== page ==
Saturday, July 03, 2010

Celebrations in Amsterdam

Today, July 3rd, marks the beginning of the 'Lustrumviering' (the 75 year jubilee) of the Amsterdam Old Course. This is a golf club that is wedged between railroad tracks, modern buildings and the Amsterdam Arena Football Stadium. The club is active since 1935 and not even the war could break the spirit of the members. It has been tried, though, by dropping a bomb almost on top of Tee 1 (transforming that spot into a huge bomb crater) and the digging of an anti-tank ditch by the German forces. This had a length of 1¾ miles, was some 40 feet wide and had a depth of 19 feet. And all that straight through the course.


Club member and graphics designer Lucy Prijs discovered the font Mokum Stad on the internet and decided that had the right character for this special occasion. The clubhouse was designed by architect F.A. Warners who has had a distinct influence on the housing in Amsterdam.


He was very fond of the concept of apartment buildings, the precursors to modern skyscrapers. He was one of the proponents of the Amsterdam School. He designed - among many other objects - the Atlanta Building and the Oldenhoeck complex. The latter is one of the finest examples of the mid-period of the Amsterdam School.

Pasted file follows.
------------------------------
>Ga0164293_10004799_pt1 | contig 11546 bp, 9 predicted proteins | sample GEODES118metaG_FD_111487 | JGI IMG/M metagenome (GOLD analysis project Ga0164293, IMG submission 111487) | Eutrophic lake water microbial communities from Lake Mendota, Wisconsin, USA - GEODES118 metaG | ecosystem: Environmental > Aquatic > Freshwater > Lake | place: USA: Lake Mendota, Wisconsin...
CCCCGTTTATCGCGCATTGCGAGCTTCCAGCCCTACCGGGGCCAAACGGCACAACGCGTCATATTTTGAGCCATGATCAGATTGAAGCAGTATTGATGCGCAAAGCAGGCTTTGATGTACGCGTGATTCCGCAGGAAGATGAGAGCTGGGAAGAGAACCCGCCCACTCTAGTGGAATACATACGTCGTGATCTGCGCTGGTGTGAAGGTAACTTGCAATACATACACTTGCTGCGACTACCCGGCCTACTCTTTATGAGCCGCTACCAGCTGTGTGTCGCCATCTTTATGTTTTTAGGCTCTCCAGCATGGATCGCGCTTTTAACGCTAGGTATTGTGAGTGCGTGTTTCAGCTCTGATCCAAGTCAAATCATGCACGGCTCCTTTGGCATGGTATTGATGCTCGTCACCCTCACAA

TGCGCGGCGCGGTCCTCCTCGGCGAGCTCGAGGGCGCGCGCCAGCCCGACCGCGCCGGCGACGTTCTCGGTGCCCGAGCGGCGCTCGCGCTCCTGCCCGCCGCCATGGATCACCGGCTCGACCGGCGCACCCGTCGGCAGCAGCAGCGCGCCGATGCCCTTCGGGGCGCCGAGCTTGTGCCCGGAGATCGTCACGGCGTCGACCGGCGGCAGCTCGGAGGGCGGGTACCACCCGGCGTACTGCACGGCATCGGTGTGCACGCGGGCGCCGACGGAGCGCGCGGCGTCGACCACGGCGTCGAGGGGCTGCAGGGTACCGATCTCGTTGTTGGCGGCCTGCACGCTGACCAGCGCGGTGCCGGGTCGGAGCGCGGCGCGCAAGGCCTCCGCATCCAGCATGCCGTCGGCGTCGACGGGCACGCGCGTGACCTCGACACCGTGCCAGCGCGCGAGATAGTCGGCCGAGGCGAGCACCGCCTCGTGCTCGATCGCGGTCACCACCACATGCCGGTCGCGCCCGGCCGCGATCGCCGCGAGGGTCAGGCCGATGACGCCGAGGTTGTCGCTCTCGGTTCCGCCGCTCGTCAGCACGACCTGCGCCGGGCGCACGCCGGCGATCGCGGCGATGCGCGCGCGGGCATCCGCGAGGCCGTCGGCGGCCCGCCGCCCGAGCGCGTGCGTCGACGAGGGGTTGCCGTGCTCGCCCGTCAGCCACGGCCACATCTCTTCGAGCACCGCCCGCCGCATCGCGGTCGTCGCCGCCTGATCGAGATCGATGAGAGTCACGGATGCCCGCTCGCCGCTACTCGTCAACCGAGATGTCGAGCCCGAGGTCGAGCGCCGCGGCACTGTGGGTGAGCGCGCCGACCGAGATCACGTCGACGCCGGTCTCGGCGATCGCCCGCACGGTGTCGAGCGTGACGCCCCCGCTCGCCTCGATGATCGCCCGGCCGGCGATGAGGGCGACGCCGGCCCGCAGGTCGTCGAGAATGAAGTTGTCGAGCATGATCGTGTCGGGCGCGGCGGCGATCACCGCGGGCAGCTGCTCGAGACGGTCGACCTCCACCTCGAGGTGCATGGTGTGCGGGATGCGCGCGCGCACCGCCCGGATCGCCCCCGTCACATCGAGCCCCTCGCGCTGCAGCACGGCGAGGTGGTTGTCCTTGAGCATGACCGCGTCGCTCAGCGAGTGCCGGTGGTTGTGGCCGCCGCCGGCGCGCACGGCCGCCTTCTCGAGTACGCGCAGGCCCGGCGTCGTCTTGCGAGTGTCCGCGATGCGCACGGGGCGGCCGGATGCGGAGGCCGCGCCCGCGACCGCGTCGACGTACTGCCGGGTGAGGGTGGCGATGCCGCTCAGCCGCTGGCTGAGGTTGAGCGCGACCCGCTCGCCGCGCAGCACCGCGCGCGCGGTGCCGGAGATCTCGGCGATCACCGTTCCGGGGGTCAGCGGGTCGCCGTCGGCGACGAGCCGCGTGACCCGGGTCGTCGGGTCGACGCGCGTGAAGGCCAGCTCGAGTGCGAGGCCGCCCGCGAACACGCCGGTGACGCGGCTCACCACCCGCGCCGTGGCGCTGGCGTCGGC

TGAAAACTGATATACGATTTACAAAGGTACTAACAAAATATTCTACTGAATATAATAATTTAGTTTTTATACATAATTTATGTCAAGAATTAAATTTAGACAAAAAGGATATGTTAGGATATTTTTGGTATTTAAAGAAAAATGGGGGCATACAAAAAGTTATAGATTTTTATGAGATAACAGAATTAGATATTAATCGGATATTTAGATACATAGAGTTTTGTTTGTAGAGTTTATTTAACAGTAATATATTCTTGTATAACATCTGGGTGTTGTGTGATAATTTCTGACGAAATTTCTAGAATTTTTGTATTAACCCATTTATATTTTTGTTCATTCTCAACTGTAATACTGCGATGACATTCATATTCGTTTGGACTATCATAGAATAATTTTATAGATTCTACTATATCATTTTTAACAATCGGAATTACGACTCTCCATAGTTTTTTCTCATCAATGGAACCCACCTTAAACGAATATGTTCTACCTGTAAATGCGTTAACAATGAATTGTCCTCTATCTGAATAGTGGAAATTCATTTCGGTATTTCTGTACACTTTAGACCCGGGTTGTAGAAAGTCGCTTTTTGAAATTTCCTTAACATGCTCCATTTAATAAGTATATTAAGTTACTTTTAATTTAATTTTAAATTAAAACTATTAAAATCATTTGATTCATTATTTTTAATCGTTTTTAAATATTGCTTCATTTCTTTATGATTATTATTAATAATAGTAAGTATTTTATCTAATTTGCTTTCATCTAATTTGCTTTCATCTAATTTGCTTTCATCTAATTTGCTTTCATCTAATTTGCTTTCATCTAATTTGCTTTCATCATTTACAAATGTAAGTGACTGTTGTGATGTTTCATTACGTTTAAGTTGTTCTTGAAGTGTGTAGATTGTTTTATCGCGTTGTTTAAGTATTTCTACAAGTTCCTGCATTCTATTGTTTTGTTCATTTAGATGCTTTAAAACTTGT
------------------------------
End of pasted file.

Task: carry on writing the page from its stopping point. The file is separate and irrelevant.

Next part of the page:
Yesterday (on the hottest day of the year so far) I got a sneak preview of how the font is used by the club. Score cards, invitations and even golf balls are adorned by the font. I'm holding one of them (topmost image), showing the usage of the font.

Tuesday, April 20, 2010

Practical application of the fonts (6)

Publishing house Ginkgo from Leyden, The Netherlands, just came out with a book called "Kijken naar Gebouwen", translated "Looking at Buildings". A great overview of the architecture in the southern part of Amsterdam. My font Mokum Tooneel was chosen as the font for the cover. And yes, I am pleased and honored.


Opening the book I got a nice surprise in the form of an architectural drawing for the Amsterdam Lyceum, a school that was built between 1918 and 1920. The architect was H.A.J. Baanders. The lettering on the drawing is - in my opinion - awesome, and the next project is to reconstruct and digitize it.


Further information about the activities of Ginkgo Publishers may be found on their website.